There will be no U.S. military involvement in Ukraine, President Barack Obama reconfirmed in Manila on Monday.
“Why is it that everybody is so eager to use military force after we’ve just gone through a decade of war at enormous costs to our troops and to our budget?” he said in a snub to the weekend war hawks on the Sunday morning talk shows.
“Frankly, most of the foreign policy commentators that have questioned our policies would go headlong into a bunch of military adventures that the American people have no interest in participating in,” Obama said. “Do people actually think us sending some additional arms into Ukraine could deter the Russian army?”
Ukraine has practically begged the U.S. for military aid to help fight pro-Russian militants on its border with Russia. But senior government officials said that would be a waste of time and treasure.
“There’s not going to be any scenario where the Ukrainian military is brought quickly up to parity with the Russian military,” one administration official said during a press conference in Washington today. ”This is not the type of action that usually has the most significant deterrent on Russia’s calculus. We have a far greater ability to affect Russia and impose a cost on Russia by imposing sanctions rather than by that type of provision of assistance.”
A second round of sanctions was announced Monday by both Washington and Brussels. Seventeen companies with ties to Russian political figures or oligarchs believed to be providing support to anti-Ukrainian militants were sanctioned by the U.S. Treasury, including more subsidiaries belonging to the Rossiya Bank group and visa sanctions on Russian politician Igor Sechin, the chairman of Russian oil major Rosneft.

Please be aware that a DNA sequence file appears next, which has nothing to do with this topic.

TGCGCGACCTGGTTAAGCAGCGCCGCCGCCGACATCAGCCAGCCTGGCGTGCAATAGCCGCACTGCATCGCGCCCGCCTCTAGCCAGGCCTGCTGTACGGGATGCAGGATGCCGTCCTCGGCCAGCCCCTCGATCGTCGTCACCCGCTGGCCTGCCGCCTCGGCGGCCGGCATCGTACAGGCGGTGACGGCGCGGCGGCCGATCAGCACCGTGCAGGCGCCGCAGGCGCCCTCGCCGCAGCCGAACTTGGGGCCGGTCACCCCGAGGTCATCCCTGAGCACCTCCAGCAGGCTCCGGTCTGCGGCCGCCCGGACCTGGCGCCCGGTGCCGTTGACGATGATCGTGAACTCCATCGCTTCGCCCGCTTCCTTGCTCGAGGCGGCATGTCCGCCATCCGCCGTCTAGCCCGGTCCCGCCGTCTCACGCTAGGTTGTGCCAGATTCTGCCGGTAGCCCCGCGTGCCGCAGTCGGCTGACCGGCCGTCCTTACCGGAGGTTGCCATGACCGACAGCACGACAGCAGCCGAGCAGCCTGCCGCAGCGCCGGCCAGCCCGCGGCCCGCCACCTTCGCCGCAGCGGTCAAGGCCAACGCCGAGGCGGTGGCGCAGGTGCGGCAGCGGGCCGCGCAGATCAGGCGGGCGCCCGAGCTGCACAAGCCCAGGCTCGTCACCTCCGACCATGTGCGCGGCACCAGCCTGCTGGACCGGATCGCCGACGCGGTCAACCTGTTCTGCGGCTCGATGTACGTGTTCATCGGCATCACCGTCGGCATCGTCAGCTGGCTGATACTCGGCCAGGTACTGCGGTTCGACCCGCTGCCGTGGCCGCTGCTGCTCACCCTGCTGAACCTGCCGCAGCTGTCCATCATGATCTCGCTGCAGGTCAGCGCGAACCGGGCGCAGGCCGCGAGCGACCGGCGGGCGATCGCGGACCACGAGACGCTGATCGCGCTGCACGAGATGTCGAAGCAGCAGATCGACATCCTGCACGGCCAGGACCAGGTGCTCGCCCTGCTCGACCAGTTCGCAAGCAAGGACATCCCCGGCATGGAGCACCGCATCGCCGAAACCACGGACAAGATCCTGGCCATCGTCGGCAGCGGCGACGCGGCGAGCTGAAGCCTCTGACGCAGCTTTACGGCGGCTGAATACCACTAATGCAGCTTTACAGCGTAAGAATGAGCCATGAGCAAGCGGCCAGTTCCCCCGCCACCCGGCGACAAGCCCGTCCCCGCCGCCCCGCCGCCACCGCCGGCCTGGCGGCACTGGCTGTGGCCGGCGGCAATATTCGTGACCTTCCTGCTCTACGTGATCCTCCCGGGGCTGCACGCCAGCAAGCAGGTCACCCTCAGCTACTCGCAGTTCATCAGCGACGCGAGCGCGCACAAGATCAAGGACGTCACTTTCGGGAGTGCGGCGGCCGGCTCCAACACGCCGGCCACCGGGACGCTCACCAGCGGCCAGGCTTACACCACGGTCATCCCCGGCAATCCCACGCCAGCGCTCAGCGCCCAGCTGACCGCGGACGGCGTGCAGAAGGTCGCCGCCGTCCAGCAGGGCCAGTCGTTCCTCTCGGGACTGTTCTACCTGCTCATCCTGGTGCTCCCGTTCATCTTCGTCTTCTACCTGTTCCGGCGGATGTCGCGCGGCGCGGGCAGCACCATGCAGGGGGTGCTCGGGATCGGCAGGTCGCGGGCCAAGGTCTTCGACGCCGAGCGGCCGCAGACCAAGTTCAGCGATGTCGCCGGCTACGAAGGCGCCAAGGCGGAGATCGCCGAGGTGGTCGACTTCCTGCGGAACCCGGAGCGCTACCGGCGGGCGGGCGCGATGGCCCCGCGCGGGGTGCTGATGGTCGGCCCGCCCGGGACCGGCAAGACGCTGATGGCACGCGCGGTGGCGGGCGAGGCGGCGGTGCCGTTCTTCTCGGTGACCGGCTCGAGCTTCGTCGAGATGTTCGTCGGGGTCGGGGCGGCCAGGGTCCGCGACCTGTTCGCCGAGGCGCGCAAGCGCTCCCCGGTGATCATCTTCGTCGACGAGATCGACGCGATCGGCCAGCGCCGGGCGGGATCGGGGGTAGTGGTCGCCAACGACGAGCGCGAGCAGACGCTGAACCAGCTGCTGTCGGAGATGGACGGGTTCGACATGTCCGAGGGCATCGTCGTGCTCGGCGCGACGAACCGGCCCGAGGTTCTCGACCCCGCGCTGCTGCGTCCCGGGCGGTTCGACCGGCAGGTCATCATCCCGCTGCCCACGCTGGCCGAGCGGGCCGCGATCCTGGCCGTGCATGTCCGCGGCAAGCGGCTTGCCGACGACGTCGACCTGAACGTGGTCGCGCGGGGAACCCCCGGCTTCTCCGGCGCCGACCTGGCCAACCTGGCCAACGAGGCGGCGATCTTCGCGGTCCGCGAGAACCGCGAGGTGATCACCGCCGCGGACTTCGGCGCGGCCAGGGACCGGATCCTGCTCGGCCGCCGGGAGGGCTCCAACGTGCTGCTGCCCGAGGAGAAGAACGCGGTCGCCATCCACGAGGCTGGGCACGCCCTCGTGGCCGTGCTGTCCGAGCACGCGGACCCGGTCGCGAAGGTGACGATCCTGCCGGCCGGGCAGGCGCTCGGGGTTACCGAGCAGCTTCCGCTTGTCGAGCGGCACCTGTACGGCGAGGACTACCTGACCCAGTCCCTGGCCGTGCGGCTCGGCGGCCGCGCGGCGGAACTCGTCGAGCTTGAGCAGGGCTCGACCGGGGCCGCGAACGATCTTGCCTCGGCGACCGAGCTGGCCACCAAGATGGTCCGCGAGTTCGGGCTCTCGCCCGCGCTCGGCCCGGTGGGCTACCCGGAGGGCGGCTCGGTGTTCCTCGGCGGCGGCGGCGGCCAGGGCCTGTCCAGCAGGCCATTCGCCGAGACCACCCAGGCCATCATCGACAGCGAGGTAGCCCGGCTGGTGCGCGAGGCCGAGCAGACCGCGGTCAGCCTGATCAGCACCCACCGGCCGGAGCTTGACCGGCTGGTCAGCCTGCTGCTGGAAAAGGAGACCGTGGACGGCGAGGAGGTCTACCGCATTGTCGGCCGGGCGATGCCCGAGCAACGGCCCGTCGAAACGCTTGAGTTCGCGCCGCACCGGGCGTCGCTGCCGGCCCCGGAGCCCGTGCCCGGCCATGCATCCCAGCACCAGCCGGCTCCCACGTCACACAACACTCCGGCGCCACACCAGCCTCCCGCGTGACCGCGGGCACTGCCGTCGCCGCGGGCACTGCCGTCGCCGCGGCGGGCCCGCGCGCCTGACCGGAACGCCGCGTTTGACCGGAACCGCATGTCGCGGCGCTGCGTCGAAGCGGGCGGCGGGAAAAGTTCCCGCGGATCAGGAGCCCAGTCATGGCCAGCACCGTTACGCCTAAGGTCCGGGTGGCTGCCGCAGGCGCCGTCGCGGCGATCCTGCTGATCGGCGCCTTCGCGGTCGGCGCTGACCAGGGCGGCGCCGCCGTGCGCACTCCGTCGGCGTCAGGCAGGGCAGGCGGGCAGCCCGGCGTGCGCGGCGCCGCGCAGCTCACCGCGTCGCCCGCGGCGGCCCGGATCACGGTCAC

Obama played good cop to Treasury’s bad cop in reaffirming his pledge against a Western military response in Ukraine. His move follows reports today that British Defense Secretary Philip Hammond told his military commanders that British troops “would not go into battle to help save Ukraine if Russia invaded.”
Under such a scenario, Russia will likely face harsher sanctions. The Obama administration has not named any names of companies on its future hit list, saying there was no need to make forecasts at this time. Washington is acutely aware of the fact that Gazprom — one of the companies that would exact the harshest punishment to date against Russia — supplies nearly 30% of Europe’s natural gas. Russia has retaliated against political foes before by turning off gas supplies. It is unclear whether the U.S., currently awash in natural gas, could quickly make up for Russian shortfalls. Or come close to Russian prices.
Obama is attempting to remove the tail risks associated with the tense situation in Ukraine. But with elections less than a month away there, tensions are expected to worsen.
Russia expert, Keith Darden, wrote in oped in The New York Times on Monday that the “war on truth” in Ukraine is a symptom and an accelerator of Ukraine’s chances of a messy and bloody outcome. Darden believes the only path toward peace is through free and fair elections on May 25. But this cannot be accomplished without Kiev incorporating the country’s south and east into the government mainframe as soon as possible. As it stands, pro-Russian factions in border towns in the East have hinted at wanting to become autonomous regions, or secede.
Last month, on March 16, the Crimean peninsula in Ukraine’s Black Sea voted to be annexed by Russia.
The Organization for Security and Cooperation in Europe has observers on the ground ahead of next month’s election. But the Kiev government and Russian separatists restrict its movements. Eight OSCE monitors were kidnapped over the weekend by the separatists in Slovyansk, a city in the Donetsk province roughly four hours by car from the Russian border. May’s election will most likely be ripe with conspiracy theorists from both sides.
Darden says Russia, the U.S., Ukraine and Europe should give OSCE more resources and authority to provide a neutral accounting of facts to avoid election myth-making.
“Ultimately, though, the ability to restore legitimate authority lies in the Kiev government’s hands,” Darden writes. “Kiev seems set on doing so through force of arms, but legitimacy does not grow from the barrel of a gun. It comes through fair elections. For them to be seen as fair, Kiev’s leaders must better incorporate the country’s south and east into the government before the voting begins. If they don’t, Russia might incorporate them first – at the point of its own guns.”
See: The War On Truth In Ukraine – The New York Times
European Leaders Urge Obama To Export U.S. Natural Gas – The Guardian